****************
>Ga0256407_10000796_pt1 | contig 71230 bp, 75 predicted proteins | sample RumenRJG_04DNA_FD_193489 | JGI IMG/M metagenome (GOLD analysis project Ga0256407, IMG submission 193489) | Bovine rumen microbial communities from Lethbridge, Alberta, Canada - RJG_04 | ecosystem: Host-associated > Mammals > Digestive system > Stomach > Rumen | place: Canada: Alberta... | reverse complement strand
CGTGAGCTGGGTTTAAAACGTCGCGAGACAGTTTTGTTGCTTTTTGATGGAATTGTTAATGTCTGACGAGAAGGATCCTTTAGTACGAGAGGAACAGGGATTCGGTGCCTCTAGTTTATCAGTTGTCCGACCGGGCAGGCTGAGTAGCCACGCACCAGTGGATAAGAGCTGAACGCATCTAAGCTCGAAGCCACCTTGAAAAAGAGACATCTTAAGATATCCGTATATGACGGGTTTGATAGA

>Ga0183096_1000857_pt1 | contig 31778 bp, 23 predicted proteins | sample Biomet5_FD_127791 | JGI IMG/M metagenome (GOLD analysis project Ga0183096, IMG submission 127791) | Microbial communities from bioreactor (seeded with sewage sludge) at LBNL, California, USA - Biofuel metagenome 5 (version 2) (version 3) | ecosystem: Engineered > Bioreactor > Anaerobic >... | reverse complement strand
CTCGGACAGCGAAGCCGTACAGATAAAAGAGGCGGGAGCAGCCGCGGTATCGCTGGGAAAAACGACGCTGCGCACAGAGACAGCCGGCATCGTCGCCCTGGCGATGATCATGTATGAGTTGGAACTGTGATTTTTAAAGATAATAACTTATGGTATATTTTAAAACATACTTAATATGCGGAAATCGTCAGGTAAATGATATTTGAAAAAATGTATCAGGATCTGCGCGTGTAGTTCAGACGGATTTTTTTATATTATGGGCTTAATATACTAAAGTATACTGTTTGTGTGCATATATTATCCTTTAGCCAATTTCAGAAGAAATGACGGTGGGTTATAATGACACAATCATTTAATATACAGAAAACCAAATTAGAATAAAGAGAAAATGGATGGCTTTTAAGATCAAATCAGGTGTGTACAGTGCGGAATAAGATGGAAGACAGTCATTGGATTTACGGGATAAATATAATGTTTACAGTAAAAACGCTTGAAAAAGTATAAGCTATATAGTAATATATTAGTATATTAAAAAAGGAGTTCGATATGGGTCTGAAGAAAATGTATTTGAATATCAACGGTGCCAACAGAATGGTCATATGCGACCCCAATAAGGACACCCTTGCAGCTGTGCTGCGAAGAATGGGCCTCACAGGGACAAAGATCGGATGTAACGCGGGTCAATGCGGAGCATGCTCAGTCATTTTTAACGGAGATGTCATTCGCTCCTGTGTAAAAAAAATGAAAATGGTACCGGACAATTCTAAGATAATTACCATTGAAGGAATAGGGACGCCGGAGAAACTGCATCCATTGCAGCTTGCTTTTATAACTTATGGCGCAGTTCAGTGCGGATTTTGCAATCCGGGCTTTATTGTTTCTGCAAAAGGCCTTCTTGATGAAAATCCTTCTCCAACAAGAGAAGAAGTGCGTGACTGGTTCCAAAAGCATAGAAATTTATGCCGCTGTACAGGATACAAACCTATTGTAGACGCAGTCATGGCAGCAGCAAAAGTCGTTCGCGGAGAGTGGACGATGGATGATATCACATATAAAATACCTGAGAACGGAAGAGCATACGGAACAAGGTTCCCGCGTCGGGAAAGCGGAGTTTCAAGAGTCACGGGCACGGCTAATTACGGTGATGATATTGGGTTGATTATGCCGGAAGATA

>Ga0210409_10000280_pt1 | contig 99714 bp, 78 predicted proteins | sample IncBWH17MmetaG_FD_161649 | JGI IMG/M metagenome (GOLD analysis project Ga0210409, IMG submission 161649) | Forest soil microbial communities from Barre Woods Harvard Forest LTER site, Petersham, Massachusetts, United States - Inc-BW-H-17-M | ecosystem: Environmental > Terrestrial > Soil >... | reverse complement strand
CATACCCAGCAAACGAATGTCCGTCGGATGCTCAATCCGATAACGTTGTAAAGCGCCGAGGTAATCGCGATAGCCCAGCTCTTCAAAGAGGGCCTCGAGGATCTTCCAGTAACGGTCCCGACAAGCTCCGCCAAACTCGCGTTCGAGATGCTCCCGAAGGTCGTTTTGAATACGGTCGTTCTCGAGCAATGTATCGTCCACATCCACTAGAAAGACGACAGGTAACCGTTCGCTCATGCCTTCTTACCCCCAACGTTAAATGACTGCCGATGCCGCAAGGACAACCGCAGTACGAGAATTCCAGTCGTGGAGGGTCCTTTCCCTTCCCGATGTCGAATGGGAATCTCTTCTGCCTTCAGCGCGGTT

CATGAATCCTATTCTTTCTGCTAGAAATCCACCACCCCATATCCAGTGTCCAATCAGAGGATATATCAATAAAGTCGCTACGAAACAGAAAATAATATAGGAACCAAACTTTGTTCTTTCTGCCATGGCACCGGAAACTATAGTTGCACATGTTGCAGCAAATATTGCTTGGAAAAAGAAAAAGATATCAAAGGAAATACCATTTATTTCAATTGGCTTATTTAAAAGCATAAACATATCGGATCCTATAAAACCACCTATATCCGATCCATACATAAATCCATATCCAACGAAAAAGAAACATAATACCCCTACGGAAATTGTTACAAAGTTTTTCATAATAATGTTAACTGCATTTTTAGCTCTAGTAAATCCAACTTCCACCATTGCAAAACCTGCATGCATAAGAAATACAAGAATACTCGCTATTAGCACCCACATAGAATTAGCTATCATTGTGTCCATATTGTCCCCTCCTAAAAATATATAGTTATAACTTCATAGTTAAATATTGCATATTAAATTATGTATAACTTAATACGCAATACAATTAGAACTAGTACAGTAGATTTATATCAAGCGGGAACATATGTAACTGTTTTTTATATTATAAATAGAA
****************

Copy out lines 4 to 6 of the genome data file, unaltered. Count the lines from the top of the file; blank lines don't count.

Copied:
CTCGGACAGCGAAGCCGTACAGATAAAAGAGGCGGGAGCAGCCGCGGTATCGCTGGGAAAAACGACGCTGCGCACAGAGACAGCCGGCATCGTCGCCCTGGCGATGATCATGTATGAGTTGGAACTGTGATTTTTAAAGATAATAACTTATGGTATATTTTAAAACATACTTAATATGCGGAAATCGTCAGGTAAATGATATTTGAAAAAATGTATCAGGATCTGCGCGTGTAGTTCAGACGGATTTTTTTATATTATGGGCTTAATATACTAAAGTATACTGTTTGTGTGCATATATTATCCTTTAGCCAATTTCAGAAGAAATGACGGTGGGTTATAATGACACAATCATTTAATATACAGAAAACCAAATTAGAATAAAGAGAAAATGGATGGCTTTTAAGATCAAATCAGGTGTGTACAGTGCGGAATAAGATGGAAGACAGTCATTGGATTTACGGGATAAATATAATGTTTACAGTAAAAACGCTTGAAAAAGTATAAGCTATATAGTAATATATTAGTATATTAAAAAAGGAGTTCGATATGGGTCTGAAGAAAATGTATTTGAATATCAACGGTGCCAACAGAATGGTCATATGCGACCCCAATAAGGACACCCTTGCAGCTGTGCTGCGAAGAATGGGCCTCACAGGGACAAAGATCGGATGTAACGCGGGTCAATGCGGAGCATGCTCAGTCATTTTTAACGGAGATGTCATTCGCTCCTGTGTAAAAAAAATGAAAATGGTACCGGACAATTCTAAGATAATTACCATTGAAGGAATAGGGACGCCGGAGAAACTGCATCCATTGCAGCTTGCTTTTATAACTTATGGCGCAGTTCAGTGCGGATTTTGCAATCCGGGCTTTATTGTTTCTGCAAAAGGCCTTCTTGATGAAAATCCTTCTCCAACAAGAGAAGAAGTGCGTGACTGGTTCCAAAAGCATAGAAATTTATGCCGCTGTACAGGATACAAACCTATTGTAGACGCAGTCATGGCAGCAGCAAAAGTCGTTCGCGGAGAGTGGACGATGGATGATATCACATATAAAATACCTGAGAACGGAAGAGCATACGGAACAAGGTTCCCGCGTCGGGAAAGCGGAGTTTCAAGAGTCACGGGCACGGCTAATTACGGTGATGATATTGGGTTGATTATGCCGGAAGATA

>Ga0210409_10000280_pt1 | contig 99714 bp, 78 predicted proteins | sample IncBWH17MmetaG_FD_161649 | JGI IMG/M metagenome (GOLD analysis project Ga0210409, IMG submission 161649) | Forest soil microbial communities from Barre Woods Harvard Forest LTER site, Petersham, Massachusetts, United States - Inc-BW-H-17-M | ecosystem: Environmental > Terrestrial > Soil >... | reverse complement strand
CATACCCAGCAAACGAATGTCCGTCGGATGCTCAATCCGATAACGTTGTAAAGCGCCGAGGTAATCGCGATAGCCCAGCTCTTCAAAGAGGGCCTCGAGGATCTTCCAGTAACGGTCCCGACAAGCTCCGCCAAACTCGCGTTCGAGATGCTCCCGAAGGTCGTTTTGAATACGGTCGTTCTCGAGCAATGTATCGTCCACATCCACTAGAAAGACGACAGGTAACCGTTCGCTCATGCCTTCTTACCCCCAACGTTAAATGACTGCCGATGCCGCAAGGACAACCGCAGTACGAGAATTCCAGTCGTGGAGGGTCCTTTCCCTTCCCGATGTCGAATGGGAATCTCTTCTGCCTTCAGCGCGGTT